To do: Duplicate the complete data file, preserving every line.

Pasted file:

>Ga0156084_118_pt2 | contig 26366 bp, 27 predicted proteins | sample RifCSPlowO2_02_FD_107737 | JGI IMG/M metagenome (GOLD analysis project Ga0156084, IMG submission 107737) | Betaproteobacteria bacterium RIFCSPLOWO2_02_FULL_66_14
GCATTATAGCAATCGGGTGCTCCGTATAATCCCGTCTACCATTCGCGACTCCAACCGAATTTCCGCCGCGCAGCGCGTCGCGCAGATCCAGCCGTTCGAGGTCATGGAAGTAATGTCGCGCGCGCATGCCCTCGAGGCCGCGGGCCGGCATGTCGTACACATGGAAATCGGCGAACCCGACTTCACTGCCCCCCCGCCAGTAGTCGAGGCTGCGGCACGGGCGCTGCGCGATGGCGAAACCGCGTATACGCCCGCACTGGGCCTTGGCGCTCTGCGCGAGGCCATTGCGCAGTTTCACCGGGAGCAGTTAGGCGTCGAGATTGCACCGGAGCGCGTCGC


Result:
>Ga0156084_118_pt2 | contig 26366 bp, 27 predicted proteins | sample RifCSPlowO2_02_FD_107737 | JGI IMG/M metagenome (GOLD analysis project Ga0156084, IMG submission 107737) | Betaproteobacteria bacterium RIFCSPLOWO2_02_FULL_66_14
GCATTATAGCAATCGGGTGCTCCGTATAATCCCGTCTACCATTCGCGACTCCAACCGAATTTCCGCCGCGCAGCGCGTCGCGCAGATCCAGCCGTTCGAGGTCATGGAAGTAATGTCGCGCGCGCATGCCCTCGAGGCCGCGGGCCGGCATGTCGTACACATGGAAATCGGCGAACCCGACTTCACTGCCCCCCCGCCAGTAGTCGAGGCTGCGGCACGGGCGCTGCGCGATGGCGAAACCGCGTATACGCCCGCACTGGGCCTTGGCGCTCTGCGCGAGGCCATTGCGCAGTTTCACCGGGAGCAGTTAGGCGTCGAGATTGCACCGGAGCGCGTCGC